• You should see ‘exiftool.exe’ listed.  If you don’t, then you are not in the correct location.

ExifTool command

The command I submitted on my office computer to store the file name, date/time, GPS latitude, GPS longitude, and relative altitude of all files on my G:\ drive was this:

exiftool.exe -csv -r -FileName -DateTimeOriginal -GPSLatitude -GPSLongitude -xmp:RelativeAltitude G:/ > Images_GDrive.csv

The output from the above command is a CSV file called Images_GDrive.csv.  This file is saved in the directory from which the command was issued.  In your case for this lab, it will be saved in your ExifTool folder.

A little data cleaning in Excel

Open your CSV in Excel…  Use my file HERE (this is the same download link from above)

Create and populate a FileExtension field

  • insert a new column after column B
  • in C1, type FileExtension
  • copy the following into C2:
    =RIGHT(B2,LEN(B2)-FIND(".",B2))
  • copy this formula down to all cells

Delete all non-image records 

  • sort the workbook by the GPSLongitude column
  • manually delete records that do NOT have a GPSLongitude or GPSLatitude value
  • You will have 7818 records remaining in the workbook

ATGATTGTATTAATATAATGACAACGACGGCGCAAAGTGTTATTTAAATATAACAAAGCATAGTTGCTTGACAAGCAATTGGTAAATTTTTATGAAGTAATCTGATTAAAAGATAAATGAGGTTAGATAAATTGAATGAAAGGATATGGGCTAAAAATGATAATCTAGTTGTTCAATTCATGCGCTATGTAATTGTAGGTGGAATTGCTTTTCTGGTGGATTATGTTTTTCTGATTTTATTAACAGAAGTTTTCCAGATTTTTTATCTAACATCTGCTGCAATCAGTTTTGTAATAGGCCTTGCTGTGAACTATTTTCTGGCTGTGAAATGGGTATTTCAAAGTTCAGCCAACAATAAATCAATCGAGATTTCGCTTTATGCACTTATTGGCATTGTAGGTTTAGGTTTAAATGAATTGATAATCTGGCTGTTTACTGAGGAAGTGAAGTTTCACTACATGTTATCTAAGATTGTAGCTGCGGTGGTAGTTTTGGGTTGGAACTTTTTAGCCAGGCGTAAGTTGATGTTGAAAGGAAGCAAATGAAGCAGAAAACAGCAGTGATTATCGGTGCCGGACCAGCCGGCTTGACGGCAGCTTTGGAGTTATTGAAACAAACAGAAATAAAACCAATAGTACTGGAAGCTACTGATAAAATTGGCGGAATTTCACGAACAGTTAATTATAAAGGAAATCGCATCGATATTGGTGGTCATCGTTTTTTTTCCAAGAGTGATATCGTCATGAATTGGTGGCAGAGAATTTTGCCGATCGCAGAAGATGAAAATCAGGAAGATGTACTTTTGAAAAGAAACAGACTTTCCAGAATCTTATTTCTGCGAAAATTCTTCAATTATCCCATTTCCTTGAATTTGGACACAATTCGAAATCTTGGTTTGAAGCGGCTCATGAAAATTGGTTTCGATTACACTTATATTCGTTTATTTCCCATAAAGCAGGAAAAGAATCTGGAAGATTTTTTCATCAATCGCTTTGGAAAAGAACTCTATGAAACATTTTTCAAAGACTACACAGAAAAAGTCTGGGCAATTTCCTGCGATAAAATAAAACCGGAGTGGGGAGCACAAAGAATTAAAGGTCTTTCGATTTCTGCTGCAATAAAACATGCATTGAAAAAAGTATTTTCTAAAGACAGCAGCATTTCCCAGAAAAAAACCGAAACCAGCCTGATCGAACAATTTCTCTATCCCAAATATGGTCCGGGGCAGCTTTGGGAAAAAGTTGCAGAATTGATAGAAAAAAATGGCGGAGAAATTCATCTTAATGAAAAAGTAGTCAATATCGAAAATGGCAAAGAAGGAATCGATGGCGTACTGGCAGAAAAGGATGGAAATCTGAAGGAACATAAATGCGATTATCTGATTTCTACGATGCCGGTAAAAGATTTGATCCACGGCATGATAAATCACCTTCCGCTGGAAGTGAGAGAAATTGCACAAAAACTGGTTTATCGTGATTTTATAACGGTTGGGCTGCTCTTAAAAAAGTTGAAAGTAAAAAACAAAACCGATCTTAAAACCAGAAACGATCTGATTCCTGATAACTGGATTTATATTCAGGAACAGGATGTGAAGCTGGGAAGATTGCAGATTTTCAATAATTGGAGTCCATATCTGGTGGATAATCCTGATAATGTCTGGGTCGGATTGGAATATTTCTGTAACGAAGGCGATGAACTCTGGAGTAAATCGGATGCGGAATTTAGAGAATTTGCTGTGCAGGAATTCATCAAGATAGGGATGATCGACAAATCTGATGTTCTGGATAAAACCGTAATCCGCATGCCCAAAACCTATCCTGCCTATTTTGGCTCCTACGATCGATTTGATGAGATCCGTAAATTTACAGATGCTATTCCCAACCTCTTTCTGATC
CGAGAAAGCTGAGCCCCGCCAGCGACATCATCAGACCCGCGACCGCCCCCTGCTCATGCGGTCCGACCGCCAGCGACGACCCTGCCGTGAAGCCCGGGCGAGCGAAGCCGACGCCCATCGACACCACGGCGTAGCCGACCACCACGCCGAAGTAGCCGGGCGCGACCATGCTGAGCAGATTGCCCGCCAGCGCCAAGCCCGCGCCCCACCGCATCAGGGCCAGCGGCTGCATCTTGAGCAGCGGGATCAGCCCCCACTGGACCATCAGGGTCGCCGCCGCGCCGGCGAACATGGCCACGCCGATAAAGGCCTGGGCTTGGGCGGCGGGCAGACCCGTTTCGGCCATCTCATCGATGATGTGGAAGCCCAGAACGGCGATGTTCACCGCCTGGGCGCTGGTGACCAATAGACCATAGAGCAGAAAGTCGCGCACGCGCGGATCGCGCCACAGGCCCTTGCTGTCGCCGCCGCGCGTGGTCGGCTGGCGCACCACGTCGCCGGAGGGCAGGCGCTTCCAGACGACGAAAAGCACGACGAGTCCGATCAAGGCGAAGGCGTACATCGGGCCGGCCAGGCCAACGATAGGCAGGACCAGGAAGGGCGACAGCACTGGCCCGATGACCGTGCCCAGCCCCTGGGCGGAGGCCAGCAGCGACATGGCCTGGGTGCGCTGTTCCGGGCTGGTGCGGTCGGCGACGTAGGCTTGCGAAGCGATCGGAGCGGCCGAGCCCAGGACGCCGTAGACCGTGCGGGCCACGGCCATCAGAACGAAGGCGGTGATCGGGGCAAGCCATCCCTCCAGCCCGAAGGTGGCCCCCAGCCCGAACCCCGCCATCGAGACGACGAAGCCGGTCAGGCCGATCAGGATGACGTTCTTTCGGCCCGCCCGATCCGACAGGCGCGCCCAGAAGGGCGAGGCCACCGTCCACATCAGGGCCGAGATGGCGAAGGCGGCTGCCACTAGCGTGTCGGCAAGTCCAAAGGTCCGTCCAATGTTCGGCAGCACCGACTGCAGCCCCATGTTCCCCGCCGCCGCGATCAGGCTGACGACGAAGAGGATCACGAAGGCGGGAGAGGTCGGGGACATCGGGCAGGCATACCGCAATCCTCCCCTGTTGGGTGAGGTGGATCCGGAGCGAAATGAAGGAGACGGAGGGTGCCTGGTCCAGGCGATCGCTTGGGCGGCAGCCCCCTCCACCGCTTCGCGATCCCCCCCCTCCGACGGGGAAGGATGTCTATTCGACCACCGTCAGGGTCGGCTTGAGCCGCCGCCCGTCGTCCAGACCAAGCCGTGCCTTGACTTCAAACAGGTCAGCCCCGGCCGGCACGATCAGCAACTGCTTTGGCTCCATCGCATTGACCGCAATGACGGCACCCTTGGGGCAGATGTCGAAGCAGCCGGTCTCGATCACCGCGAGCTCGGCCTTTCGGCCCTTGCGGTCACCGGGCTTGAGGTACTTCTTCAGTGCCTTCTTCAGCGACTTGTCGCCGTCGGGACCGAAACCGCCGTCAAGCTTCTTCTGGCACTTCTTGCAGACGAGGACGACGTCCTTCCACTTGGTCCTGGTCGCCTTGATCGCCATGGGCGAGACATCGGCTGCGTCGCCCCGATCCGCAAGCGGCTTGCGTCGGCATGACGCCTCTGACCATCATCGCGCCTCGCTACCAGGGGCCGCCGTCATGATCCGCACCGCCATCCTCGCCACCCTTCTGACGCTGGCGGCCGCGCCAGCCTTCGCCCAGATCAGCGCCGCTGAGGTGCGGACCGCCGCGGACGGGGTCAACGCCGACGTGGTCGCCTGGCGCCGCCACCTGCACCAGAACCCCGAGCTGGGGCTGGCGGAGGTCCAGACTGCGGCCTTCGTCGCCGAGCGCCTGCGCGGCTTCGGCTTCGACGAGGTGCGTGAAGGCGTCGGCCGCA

Convert the GPSLatitude to decimal degree format

  • copy the GPSLatitude column over to column H
  • rename column H to DDLatitude
  • select the DDLatitude column
  • Run Find/Replace (ctrl H)  four times
    • deg (type deg in the FIND WHAT box –> REPLACE WITH a single space (hit the space bar to insert one blank space) –> Replace All
    • ‘ (this is a single quote) –> (hit the space bar to insert one blank space) –> Replace All
    • ” (this is a quotation mark) –> (hit the space bar to insert one blank space) –> Replace All
    • N –> (hit the space bar to insert one blank space) –> Replace All
  • Your DDLatitude entries should now look like 
  • Convert DMS Latitude to DD Latitude
    • Split column H by space
      • select column H
      • Data > Text To Columns > Delimited (Next) > tick the box next to Space > Finish
    • Type the following in K2 and then copy it down to all of the rows
      =(H2 +(I2 / 60) + (J2/3600))
    • Copy the values from K2 and Paste Values into column H
    • Delete columns I, J, and K